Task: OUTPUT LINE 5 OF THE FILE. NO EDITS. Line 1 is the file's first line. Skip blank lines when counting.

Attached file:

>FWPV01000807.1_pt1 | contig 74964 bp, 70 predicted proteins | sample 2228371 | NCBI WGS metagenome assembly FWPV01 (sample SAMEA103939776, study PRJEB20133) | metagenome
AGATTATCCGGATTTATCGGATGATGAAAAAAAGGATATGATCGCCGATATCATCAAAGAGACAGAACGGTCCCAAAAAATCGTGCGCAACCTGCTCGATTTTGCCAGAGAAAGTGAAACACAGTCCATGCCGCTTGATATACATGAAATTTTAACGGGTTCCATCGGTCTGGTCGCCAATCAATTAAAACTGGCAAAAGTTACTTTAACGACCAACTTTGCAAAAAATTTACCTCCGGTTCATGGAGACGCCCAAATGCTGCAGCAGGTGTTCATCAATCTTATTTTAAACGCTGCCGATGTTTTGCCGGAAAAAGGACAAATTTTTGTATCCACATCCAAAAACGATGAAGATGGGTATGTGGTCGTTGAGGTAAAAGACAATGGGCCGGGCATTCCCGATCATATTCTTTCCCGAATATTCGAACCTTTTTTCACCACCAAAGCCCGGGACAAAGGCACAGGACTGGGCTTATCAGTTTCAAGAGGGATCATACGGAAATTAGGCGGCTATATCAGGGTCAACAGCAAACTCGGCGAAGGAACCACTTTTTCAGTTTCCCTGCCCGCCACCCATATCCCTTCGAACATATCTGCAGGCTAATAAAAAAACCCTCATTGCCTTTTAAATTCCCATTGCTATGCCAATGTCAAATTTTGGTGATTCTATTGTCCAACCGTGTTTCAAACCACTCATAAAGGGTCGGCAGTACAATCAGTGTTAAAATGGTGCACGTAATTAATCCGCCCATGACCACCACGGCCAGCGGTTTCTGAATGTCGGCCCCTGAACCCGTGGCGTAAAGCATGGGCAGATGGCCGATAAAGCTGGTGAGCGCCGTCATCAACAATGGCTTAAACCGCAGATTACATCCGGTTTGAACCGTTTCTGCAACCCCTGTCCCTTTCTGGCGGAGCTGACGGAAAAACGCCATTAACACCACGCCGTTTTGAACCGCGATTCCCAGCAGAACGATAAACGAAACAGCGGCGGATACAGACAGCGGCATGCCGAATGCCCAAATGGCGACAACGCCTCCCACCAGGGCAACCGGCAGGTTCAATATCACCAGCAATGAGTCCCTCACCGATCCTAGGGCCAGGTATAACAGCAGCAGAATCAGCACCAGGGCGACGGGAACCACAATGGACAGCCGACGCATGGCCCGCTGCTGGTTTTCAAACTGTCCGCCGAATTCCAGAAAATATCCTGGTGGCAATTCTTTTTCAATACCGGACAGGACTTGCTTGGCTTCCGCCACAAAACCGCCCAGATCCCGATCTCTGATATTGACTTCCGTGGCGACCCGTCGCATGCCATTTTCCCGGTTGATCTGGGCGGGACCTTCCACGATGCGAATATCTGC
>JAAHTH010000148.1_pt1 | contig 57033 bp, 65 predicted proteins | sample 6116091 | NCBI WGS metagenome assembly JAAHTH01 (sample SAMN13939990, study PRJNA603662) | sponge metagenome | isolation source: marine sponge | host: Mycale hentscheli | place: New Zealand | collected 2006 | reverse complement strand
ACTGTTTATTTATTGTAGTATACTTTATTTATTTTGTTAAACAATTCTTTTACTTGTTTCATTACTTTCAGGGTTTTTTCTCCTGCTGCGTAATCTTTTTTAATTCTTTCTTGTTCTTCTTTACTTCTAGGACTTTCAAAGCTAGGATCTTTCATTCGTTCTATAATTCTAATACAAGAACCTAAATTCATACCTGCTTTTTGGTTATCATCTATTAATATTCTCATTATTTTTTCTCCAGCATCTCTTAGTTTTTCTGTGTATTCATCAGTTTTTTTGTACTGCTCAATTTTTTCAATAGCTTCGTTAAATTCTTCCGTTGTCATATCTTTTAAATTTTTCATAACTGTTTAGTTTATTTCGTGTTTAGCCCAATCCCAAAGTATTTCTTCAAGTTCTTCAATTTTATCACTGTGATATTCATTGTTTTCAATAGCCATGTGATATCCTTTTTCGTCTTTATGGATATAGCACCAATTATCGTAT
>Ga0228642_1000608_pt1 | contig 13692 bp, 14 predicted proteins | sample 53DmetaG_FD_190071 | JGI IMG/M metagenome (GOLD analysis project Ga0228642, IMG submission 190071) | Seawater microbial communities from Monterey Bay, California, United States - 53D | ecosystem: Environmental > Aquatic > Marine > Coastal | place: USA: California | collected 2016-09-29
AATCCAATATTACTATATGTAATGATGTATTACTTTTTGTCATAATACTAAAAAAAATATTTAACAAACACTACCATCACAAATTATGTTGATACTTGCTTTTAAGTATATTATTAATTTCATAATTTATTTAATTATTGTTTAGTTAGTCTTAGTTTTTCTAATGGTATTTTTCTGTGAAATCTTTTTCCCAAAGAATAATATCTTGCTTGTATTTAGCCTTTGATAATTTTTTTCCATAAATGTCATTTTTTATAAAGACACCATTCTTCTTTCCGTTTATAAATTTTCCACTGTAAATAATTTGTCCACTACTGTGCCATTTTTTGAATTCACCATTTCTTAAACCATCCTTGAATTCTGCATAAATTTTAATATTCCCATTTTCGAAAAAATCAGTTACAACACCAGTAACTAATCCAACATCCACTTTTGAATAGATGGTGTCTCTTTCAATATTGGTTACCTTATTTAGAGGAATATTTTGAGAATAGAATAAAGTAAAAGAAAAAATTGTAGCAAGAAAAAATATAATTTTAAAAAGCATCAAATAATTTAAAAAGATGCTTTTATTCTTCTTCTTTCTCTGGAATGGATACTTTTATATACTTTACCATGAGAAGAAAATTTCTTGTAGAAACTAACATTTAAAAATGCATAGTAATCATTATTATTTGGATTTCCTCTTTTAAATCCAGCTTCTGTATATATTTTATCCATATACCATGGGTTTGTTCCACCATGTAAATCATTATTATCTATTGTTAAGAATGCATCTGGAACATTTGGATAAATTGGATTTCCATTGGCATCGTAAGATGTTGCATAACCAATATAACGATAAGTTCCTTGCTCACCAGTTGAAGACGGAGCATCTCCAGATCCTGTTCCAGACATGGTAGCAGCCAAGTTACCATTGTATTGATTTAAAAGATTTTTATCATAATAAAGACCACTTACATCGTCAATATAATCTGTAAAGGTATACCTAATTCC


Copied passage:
>Ga0228642_1000608_pt1 | contig 13692 bp, 14 predicted proteins | sample 53DmetaG_FD_190071 | JGI IMG/M metagenome (GOLD analysis project Ga0228642, IMG submission 190071) | Seawater microbial communities from Monterey Bay, California, United States - 53D | ecosystem: Environmental > Aquatic > Marine > Coastal | place: USA: California | collected 2016-09-29